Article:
Newspapers should embrace balanced recommendations
The Times Editorial: The Press Freedom Commission yesterday announced its recommendations on how to regulate the print media.
Announced in Johannesburg before most of the country's newspaper editors and the ANC's secretary-general, Gwede Mantashe, the recommendations appeared to find the best middle ground - between the existing self-regulation and the government's desire for a media appeals tribunal.
The commission has recommended an independent regulatory system comprising members of the public and the media.
Most importantly, the mechanism is intended to be independent of the government, a hugely reassuring aspect for those who have been concerned that the ANC was bent on significantly curbing the media's freedom.
Mantashe made some generally approving remarks at yesterday's launch, saying the report had "taken everybody out of their comfort zone, from the extremes of the [proposed] statutory regulatory framework and the total self-regulatory framework, to the centre, which gives legitimacy to the body, and gives a fair balance to regulation".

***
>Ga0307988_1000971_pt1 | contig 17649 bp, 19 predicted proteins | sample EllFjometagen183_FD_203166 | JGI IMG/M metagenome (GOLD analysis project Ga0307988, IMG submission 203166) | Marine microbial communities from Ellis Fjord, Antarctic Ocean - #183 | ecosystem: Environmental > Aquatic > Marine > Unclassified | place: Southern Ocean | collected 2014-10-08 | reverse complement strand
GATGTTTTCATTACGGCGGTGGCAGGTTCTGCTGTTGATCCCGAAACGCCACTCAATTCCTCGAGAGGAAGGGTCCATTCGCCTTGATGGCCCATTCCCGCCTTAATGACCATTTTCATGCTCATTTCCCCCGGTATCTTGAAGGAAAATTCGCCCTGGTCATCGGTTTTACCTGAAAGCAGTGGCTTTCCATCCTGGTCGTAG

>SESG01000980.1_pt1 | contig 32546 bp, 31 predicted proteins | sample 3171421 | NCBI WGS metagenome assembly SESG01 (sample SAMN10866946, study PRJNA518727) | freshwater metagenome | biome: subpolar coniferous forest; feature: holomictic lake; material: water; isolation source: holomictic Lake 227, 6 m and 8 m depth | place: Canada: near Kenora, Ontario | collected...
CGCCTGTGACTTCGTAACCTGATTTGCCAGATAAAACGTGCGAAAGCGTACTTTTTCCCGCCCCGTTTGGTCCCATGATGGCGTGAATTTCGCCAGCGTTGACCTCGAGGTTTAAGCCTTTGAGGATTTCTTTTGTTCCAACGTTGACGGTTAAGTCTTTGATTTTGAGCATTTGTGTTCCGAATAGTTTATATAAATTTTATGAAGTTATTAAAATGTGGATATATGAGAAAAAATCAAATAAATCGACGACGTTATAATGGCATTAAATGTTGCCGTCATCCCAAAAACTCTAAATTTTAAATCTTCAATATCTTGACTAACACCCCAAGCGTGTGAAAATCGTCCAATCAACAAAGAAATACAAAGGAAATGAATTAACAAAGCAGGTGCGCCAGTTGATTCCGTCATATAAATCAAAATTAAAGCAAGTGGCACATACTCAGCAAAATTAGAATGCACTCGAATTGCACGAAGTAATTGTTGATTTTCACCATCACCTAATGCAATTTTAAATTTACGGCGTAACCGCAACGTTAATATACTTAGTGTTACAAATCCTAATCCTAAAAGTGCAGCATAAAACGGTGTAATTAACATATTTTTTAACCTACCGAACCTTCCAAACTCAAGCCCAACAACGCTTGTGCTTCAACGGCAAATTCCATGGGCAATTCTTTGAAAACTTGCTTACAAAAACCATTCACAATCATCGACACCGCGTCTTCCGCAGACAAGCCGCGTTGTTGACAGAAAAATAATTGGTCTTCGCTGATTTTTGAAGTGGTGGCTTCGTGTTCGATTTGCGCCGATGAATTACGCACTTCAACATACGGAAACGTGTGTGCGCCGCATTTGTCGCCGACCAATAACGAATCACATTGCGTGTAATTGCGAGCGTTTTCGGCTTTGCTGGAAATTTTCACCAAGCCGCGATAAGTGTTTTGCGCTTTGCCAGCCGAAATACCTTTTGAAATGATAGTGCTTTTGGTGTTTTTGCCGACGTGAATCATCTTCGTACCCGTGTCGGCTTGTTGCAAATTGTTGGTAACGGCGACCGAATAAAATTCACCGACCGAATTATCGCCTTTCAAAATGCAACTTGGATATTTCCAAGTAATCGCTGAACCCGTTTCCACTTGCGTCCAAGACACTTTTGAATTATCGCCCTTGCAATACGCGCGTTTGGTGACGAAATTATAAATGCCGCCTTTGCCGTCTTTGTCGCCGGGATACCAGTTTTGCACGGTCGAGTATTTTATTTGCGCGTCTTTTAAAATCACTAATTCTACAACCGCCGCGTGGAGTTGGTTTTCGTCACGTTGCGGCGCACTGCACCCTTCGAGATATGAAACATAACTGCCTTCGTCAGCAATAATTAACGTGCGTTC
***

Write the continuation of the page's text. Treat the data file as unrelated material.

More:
The ANC will now take the proposals to its policy conference in June.
An important road lies ahead for print media. Battered by constant criticism, particularly from the ruling party, the media will now have to decide - through the SA National Editors' Forum - whether they will accept the broad reforms offered by the commission.
And they are broad, from the sanctions that will be applied to the way in which offended parties can complain. Properly implemented, they could lead to welcome reform in the commercial newspaper landscape.
In order for it to work, the print media as a whole will have to accept yesterday's findings.
What is clear from the report is that the nine commissioners have delivered a remarkable, significant and largely positive piece of work.